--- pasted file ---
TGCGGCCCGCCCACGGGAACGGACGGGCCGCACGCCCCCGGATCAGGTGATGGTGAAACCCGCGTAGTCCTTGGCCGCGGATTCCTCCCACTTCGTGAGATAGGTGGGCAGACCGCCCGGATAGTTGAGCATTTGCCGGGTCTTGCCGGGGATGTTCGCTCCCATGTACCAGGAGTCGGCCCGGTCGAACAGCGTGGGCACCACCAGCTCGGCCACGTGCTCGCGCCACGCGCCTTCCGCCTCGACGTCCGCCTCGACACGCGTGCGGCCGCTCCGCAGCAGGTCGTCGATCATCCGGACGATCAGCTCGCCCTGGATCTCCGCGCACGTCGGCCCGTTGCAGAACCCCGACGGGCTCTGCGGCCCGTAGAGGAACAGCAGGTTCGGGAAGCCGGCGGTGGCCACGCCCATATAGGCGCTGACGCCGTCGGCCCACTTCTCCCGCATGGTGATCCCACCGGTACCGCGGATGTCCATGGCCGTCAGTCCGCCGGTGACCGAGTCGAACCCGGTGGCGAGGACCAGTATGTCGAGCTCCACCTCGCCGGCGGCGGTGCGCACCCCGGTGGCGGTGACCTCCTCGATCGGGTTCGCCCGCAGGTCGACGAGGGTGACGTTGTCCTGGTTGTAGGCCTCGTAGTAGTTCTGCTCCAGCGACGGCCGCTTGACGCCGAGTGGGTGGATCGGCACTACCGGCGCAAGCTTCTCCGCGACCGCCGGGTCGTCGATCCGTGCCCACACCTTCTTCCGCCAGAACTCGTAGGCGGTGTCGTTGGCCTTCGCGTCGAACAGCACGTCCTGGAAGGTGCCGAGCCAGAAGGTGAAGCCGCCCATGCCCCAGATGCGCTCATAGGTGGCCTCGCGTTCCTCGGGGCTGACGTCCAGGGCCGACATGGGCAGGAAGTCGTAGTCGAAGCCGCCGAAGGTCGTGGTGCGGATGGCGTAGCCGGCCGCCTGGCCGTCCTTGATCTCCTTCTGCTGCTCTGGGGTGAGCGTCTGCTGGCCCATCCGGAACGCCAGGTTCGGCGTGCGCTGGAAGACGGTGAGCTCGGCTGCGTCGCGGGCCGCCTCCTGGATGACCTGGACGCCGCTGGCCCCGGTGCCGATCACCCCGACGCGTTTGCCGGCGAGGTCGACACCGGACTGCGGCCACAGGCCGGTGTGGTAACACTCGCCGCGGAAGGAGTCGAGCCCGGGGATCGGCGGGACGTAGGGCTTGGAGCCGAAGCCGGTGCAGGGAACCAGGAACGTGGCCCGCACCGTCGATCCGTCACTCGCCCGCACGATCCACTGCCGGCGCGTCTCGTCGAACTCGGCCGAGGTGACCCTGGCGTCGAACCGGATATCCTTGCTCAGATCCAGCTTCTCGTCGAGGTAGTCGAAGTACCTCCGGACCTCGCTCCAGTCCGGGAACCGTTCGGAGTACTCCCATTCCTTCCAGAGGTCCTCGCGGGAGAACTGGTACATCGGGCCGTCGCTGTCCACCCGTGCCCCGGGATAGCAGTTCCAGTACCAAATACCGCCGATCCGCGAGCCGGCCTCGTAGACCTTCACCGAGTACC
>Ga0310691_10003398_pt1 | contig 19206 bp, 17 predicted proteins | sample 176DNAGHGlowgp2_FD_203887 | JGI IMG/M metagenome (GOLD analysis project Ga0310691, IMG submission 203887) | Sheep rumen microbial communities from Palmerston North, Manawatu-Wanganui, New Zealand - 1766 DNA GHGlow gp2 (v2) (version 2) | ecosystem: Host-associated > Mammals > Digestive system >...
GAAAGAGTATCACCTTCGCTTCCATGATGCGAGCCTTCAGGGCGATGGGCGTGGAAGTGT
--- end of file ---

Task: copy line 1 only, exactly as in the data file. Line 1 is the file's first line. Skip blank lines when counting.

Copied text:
TGCGGCCCGCCCACGGGAACGGACGGGCCGCACGCCCCCGGATCAGGTGATGGTGAAACCCGCGTAGTCCTTGGCCGCGGATTCCTCCCACTTCGTGAGATAGGTGGGCAGACCGCCCGGATAGTTGAGCATTTGCCGGGTCTTGCCGGGGATGTTCGCTCCCATGTACCAGGAGTCGGCCCGGTCGAACAGCGTGGGCACCACCAGCTCGGCCACGTGCTCGCGCCACGCGCCTTCCGCCTCGACGTCCGCCTCGACACGCGTGCGGCCGCTCCGCAGCAGGTCGTCGATCATCCGGACGATCAGCTCGCCCTGGATCTCCGCGCACGTCGGCCCGTTGCAGAACCCCGACGGGCTCTGCGGCCCGTAGAGGAACAGCAGGTTCGGGAAGCCGGCGGTGGCCACGCCCATATAGGCGCTGACGCCGTCGGCCCACTTCTCCCGCATGGTGATCCCACCGGTACCGCGGATGTCCATGGCCGTCAGTCCGCCGGTGACCGAGTCGAACCCGGTGGCGAGGACCAGTATGTCGAGCTCCACCTCGCCGGCGGCGGTGCGCACCCCGGTGGCGGTGACCTCCTCGATCGGGTTCGCCCGCAGGTCGACGAGGGTGACGTTGTCCTGGTTGTAGGCCTCGTAGTAGTTCTGCTCCAGCGACGGCCGCTTGACGCCGAGTGGGTGGATCGGCACTACCGGCGCAAGCTTCTCCGCGACCGCCGGGTCGTCGATCCGTGCCCACACCTTCTTCCGCCAGAACTCGTAGGCGGTGTCGTTGGCCTTCGCGTCGAACAGCACGTCCTGGAAGGTGCCGAGCCAGAAGGTGAAGCCGCCCATGCCCCAGATGCGCTCATAGGTGGCCTCGCGTTCCTCGGGGCTGACGTCCAGGGCCGACATGGGCAGGAAGTCGTAGTCGAAGCCGCCGAAGGTCGTGGTGCGGATGGCGTAGCCGGCCGCCTGGCCGTCCTTGATCTCCTTCTGCTGCTCTGGGGTGAGCGTCTGCTGGCCCATCCGGAACGCCAGGTTCGGCGTGCGCTGGAAGACGGTGAGCTCGGCTGCGTCGCGGGCCGCCTCCTGGATGACCTGGACGCCGCTGGCCCCGGTGCCGATCACCCCGACGCGTTTGCCGGCGAGGTCGACACCGGACTGCGGCCACAGGCCGGTGTGGTAACACTCGCCGCGGAAGGAGTCGAGCCCGGGGATCGGCGGGACGTAGGGCTTGGAGCCGAAGCCGGTGCAGGGAACCAGGAACGTGGCCCGCACCGTCGATCCGTCACTCGCCCGCACGATCCACTGCCGGCGCGTCTCGTCGAACTCGGCCGAGGTGACCCTGGCGTCGAACCGGATATCCTTGCTCAGATCCAGCTTCTCGTCGAGGTAGTCGAAGTACCTCCGGACCTCGCTCCAGTCCGGGAACCGTTCGGAGTACTCCCATTCCTTCCAGAGGTCCTCGCGGGAGAACTGGTACATCGGGCCGTCGCTGTCCACCCGTGCCCCGGGATAGCAGTTCCAGTACCAAATACCGCCGATCCGCGAGCCGGCCTCGTAGACCTTCACCGAGTACC